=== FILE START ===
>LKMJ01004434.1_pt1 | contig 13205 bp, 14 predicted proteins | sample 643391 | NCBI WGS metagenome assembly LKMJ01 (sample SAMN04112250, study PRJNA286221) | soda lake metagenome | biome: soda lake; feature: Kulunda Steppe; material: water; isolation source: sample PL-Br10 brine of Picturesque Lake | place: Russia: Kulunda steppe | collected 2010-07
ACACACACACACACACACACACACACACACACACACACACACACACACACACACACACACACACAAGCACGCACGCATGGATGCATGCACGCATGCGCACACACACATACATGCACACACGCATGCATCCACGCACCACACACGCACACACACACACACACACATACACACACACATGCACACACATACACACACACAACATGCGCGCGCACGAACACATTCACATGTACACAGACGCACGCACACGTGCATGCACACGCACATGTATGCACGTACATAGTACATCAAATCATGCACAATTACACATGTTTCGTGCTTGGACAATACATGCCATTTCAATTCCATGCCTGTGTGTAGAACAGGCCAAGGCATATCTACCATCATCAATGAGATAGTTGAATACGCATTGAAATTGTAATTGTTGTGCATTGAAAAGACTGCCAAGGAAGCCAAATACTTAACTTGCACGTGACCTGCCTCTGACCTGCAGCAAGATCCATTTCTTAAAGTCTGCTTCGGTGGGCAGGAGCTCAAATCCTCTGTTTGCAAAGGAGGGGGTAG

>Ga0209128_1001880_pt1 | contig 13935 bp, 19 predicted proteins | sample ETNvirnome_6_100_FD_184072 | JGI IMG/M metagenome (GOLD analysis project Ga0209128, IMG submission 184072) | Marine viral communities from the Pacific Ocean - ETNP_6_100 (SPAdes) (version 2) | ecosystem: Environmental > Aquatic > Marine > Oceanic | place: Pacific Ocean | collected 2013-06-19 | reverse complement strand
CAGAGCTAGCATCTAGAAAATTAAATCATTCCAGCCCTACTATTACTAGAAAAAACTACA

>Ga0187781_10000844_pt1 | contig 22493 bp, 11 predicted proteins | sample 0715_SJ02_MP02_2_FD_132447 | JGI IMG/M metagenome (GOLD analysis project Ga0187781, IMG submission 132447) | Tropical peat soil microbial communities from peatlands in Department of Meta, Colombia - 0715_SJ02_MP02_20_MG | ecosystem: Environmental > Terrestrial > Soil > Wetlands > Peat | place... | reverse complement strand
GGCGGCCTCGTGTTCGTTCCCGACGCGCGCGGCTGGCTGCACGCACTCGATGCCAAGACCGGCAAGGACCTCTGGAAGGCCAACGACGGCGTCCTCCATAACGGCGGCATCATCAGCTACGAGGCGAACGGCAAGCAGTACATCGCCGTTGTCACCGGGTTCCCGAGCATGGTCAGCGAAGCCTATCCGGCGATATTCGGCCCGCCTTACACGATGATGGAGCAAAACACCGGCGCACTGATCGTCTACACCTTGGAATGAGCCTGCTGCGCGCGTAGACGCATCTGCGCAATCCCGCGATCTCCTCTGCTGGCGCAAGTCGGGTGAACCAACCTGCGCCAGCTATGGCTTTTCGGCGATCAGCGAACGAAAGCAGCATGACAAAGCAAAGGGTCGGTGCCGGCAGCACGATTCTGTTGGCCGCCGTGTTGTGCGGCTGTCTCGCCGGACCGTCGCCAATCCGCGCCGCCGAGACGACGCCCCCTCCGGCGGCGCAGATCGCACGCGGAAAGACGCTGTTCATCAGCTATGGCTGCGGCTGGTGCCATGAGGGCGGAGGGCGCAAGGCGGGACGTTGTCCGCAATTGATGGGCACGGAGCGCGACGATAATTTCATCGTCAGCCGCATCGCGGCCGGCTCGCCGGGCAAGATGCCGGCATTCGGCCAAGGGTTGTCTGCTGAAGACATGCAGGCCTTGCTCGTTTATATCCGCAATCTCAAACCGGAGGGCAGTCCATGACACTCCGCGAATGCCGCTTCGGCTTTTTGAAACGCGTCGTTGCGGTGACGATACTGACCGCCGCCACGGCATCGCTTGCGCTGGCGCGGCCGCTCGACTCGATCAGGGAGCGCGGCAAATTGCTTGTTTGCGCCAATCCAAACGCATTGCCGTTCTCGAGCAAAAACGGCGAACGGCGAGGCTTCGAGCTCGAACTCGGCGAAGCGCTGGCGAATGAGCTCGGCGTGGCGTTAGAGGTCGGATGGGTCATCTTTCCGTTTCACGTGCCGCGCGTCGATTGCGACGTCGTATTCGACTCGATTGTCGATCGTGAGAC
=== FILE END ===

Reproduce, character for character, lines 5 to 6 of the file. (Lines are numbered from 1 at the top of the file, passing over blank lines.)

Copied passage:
>Ga0187781_10000844_pt1 | contig 22493 bp, 11 predicted proteins | sample 0715_SJ02_MP02_2_FD_132447 | JGI IMG/M metagenome (GOLD analysis project Ga0187781, IMG submission 132447) | Tropical peat soil microbial communities from peatlands in Department of Meta, Colombia - 0715_SJ02_MP02_20_MG | ecosystem: Environmental > Terrestrial > Soil > Wetlands > Peat | place... | reverse complement strand
GGCGGCCTCGTGTTCGTTCCCGACGCGCGCGGCTGGCTGCACGCACTCGATGCCAAGACCGGCAAGGACCTCTGGAAGGCCAACGACGGCGTCCTCCATAACGGCGGCATCATCAGCTACGAGGCGAACGGCAAGCAGTACATCGCCGTTGTCACCGGGTTCCCGAGCATGGTCAGCGAAGCCTATCCGGCGATATTCGGCCCGCCTTACACGATGATGGAGCAAAACACCGGCGCACTGATCGTCTACACCTTGGAATGAGCCTGCTGCGCGCGTAGACGCATCTGCGCAATCCCGCGATCTCCTCTGCTGGCGCAAGTCGGGTGAACCAACCTGCGCCAGCTATGGCTTTTCGGCGATCAGCGAACGAAAGCAGCATGACAAAGCAAAGGGTCGGTGCCGGCAGCACGATTCTGTTGGCCGCCGTGTTGTGCGGCTGTCTCGCCGGACCGTCGCCAATCCGCGCCGCCGAGACGACGCCCCCTCCGGCGGCGCAGATCGCACGCGGAAAGACGCTGTTCATCAGCTATGGCTGCGGCTGGTGCCATGAGGGCGGAGGGCGCAAGGCGGGACGTTGTCCGCAATTGATGGGCACGGAGCGCGACGATAATTTCATCGTCAGCCGCATCGCGGCCGGCTCGCCGGGCAAGATGCCGGCATTCGGCCAAGGGTTGTCTGCTGAAGACATGCAGGCCTTGCTCGTTTATATCCGCAATCTCAAACCGGAGGGCAGTCCATGACACTCCGCGAATGCCGCTTCGGCTTTTTGAAACGCGTCGTTGCGGTGACGATACTGACCGCCGCCACGGCATCGCTTGCGCTGGCGCGGCCGCTCGACTCGATCAGGGAGCGCGGCAAATTGCTTGTTTGCGCCAATCCAAACGCATTGCCGTTCTCGAGCAAAAACGGCGAACGGCGAGGCTTCGAGCTCGAACTCGGCGAAGCGCTGGCGAATGAGCTCGGCGTGGCGTTAGAGGTCGGATGGGTCATCTTTCCGTTTCACGTGCCGCGCGTCGATTGCGACGTCGTATTCGACTCGATTGTCGATCGTGAGAC